For an in-depth look at the law and ethics surrounding contemporary breastmilk sharing, there is a book by Alison Bartlett and Rhonda Shaw called Giving Breastmilk: Body Ethics and Contemporary Breastfeeding Practice.  There is also a fascinating article by Virginia Thorley about the history of sharing breastmilk in Australia from 1900 to 2000.  It seems we have always done it, but formal advertising for 'wetnurses' has declined over the century, being replaced now by more informal feeding of the baby by family and friends, sometimes known as 'cross-nursing'.

Wednesday, December 1, 2010

Breastfeeding Diet Troubles

When I was pregnant I put on about 19kg. About 10kg of that was lost at the birth and in the following couple of weeks. I assumed that the weight would fall off fairly easily with the breastfeeding, but this hasn't happened. In fact I've actually put on 2 kg.  Weirdly, I can't see it when I look in the mirror, but I definitely notice it when I see myself in photos.

What I look like:

What I looked like before I got pregnant and would prefer to look like again one day (minus the wedding dress, of course):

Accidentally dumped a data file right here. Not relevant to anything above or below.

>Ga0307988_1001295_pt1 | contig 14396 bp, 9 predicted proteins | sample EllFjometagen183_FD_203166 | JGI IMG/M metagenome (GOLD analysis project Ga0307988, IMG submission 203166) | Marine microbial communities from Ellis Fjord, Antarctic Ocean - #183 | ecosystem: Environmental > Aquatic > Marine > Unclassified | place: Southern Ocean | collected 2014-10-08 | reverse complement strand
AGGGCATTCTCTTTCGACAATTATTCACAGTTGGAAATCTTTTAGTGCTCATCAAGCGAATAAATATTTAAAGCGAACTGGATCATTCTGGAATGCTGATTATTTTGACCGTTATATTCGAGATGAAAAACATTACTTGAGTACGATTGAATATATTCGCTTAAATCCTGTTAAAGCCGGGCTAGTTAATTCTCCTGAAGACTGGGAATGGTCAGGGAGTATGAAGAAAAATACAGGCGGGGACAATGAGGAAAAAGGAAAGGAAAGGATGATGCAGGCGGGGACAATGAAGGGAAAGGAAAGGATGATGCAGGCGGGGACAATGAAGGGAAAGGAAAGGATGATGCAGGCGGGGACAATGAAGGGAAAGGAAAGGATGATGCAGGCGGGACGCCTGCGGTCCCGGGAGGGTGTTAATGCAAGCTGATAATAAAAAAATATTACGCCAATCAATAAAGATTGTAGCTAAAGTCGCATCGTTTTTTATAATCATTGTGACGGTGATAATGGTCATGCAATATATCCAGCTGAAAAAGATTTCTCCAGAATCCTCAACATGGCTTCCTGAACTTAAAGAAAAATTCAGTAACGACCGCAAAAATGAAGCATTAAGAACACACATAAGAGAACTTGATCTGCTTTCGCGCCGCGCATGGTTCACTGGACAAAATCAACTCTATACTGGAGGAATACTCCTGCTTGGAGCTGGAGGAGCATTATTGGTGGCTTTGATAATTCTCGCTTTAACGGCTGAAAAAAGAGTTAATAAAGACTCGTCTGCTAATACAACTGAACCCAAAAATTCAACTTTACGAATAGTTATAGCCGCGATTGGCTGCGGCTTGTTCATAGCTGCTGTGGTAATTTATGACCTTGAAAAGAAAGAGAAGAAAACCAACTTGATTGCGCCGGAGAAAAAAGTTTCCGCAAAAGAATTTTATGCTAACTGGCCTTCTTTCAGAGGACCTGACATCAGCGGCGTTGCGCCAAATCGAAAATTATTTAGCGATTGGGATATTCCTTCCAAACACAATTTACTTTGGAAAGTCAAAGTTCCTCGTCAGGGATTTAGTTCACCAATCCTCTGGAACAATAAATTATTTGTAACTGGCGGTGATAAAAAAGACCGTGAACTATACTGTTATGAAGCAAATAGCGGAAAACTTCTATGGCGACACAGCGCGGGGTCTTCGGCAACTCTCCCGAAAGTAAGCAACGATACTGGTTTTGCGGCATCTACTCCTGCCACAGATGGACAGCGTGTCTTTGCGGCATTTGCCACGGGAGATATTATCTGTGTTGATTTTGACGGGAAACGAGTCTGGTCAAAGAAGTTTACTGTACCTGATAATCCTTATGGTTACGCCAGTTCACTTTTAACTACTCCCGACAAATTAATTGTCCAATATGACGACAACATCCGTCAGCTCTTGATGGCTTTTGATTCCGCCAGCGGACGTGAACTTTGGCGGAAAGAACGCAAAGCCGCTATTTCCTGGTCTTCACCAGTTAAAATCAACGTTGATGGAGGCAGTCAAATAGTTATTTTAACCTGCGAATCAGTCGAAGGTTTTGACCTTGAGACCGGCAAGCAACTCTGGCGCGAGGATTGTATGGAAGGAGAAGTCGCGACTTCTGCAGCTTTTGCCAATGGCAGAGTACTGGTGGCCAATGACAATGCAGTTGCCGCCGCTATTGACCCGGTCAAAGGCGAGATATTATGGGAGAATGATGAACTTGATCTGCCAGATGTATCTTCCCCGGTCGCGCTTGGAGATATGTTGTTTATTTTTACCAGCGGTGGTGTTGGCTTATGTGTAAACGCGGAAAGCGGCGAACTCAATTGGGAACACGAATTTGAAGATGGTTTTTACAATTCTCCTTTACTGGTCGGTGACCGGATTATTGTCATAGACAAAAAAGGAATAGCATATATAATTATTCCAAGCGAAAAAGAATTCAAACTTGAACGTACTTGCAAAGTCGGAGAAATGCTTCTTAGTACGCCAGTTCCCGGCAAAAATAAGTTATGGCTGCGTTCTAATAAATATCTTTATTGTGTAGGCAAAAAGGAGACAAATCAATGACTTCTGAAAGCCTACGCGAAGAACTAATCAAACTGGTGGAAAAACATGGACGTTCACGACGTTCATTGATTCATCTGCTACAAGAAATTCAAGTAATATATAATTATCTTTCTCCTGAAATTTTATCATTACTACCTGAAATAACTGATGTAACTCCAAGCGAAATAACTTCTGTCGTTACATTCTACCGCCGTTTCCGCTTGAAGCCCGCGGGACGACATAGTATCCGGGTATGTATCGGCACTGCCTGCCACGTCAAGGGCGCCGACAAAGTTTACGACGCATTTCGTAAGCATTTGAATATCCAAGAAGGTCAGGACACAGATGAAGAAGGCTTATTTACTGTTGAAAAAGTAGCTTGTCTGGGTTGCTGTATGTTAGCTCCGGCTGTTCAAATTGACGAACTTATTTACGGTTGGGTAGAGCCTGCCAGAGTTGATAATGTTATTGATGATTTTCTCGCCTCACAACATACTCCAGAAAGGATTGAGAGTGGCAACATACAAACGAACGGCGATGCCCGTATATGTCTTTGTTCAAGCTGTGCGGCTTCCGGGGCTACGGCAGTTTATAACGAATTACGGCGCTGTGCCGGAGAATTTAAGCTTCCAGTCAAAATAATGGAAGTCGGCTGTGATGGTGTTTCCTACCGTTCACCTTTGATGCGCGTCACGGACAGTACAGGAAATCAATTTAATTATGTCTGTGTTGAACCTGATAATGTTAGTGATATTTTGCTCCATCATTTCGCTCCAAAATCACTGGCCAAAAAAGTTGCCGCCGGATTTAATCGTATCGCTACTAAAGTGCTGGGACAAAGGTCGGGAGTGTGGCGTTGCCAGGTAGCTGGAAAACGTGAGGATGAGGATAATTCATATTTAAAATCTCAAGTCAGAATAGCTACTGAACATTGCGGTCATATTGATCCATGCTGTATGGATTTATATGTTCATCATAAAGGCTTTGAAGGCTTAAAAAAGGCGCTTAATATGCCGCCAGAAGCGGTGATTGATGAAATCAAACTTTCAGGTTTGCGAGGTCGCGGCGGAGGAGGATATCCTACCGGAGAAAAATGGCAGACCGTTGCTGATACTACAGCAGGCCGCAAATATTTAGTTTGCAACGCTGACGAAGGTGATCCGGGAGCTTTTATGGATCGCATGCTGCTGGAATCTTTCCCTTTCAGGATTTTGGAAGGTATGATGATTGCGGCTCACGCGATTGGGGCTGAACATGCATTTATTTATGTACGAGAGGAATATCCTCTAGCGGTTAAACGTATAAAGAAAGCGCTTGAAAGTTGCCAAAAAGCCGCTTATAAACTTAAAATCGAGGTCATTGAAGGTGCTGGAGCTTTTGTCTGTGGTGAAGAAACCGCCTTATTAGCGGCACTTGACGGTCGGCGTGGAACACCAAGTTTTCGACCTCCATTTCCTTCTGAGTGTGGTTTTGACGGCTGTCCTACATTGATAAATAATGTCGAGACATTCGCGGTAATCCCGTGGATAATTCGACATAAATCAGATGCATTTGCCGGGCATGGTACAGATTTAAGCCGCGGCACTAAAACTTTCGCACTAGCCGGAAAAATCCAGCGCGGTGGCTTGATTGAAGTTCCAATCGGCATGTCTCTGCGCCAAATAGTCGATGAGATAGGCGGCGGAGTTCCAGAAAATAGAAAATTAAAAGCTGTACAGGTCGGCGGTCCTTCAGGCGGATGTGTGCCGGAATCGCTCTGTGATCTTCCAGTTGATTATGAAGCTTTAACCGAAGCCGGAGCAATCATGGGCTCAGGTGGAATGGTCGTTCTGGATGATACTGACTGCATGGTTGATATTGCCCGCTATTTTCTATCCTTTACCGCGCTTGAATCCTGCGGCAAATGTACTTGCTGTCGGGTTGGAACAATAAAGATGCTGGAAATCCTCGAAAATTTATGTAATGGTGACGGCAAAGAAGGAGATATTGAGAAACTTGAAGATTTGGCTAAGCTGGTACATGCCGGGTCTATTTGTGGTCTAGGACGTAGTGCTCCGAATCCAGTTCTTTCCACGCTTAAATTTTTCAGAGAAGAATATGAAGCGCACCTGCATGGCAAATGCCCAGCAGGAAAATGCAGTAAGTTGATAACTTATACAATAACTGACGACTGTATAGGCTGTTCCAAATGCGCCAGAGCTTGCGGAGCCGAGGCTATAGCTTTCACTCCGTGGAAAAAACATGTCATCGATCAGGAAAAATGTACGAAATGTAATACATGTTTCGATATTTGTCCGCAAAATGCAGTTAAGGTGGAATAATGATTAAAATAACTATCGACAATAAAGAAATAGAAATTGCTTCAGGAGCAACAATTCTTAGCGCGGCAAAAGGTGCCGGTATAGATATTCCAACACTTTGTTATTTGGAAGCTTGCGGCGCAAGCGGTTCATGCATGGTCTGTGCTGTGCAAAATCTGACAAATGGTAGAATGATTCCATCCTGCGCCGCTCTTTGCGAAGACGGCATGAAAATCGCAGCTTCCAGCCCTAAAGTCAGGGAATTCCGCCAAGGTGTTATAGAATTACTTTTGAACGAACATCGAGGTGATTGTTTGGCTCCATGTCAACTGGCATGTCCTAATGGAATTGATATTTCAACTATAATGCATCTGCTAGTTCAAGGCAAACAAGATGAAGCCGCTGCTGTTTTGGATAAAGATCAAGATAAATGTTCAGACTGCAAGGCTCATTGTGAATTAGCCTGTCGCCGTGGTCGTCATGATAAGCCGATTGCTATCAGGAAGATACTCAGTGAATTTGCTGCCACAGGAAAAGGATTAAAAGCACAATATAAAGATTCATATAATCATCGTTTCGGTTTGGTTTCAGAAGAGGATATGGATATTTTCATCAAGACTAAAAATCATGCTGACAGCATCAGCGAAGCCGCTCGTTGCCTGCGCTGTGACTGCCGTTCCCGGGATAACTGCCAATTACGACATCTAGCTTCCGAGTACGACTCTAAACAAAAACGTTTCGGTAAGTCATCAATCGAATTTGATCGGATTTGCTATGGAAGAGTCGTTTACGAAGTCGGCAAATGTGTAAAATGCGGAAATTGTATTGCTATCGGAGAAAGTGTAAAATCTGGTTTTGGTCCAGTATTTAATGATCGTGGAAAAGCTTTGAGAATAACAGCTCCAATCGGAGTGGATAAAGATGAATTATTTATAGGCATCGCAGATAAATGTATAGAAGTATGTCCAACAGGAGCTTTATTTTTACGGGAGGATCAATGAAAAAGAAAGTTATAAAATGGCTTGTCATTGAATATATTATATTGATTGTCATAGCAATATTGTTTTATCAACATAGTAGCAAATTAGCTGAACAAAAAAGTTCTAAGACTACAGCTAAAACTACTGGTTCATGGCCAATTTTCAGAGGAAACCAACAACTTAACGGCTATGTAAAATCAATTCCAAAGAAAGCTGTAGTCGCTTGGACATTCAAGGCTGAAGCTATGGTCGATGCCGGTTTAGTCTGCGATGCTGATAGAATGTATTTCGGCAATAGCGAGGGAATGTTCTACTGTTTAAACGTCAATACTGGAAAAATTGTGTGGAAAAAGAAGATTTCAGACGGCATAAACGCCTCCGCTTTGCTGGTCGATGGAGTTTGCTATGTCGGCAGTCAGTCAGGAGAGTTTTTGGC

People say, 'Don't worry about it, you've just had a baby.' While this is true and I appreciate the moral support, I know it doesn't have to be this way - I am eating rubbish and doing very little exercise, and I am 10kg above my healthy weight range. Also, I am a bridesmaid for my sister's wedding in January and am acutely conscious that she has chosen shape-hugging cocktail dresses for us to wear.

After I had the baby, I went on a bit of an eating splurge, enjoying all those foods I'd restricted while I was pregnant, such as ham, camembert, alfalfa, bacon, leftovers... (I suspect the alfalfa has not contributed particularly to the weight gain, but it's so bizarre that alfalfa is restricted during pregnancy, I can't resist mentioning it). Then, because I'd just had a baby and I deserved some kind of stress relief, I also ate mint choc chip ice cream whenever I felt like it. And after I had to take my little girl for her first needles I ate a whole packet of chocolate mint slice biscuits, which made me feel slightly better. Yes, I have a thing for mint choc chip – it was my favourite flavour when I was six, and for me it is still the ultimate in emotional eating.

At about 3 months post-partum, I thought I better get my act into gear and clean up my diet. I worked out something based on calorie intake (add 300-500 calories for breastfeeding, or about 2000kj).

That lasted about 3 days. Because I had been eating whatever I liked, what I hadn't realised is that breastfeeding makes you hungry all the time. What I also hadn't realised was that I was really relying on those sugar hits to get me through the day, given I was existing on 4-6 hours sleep a night and I had to limit caffeine to about 1 cup of tea a day (again because of the breastfeeding). Argh!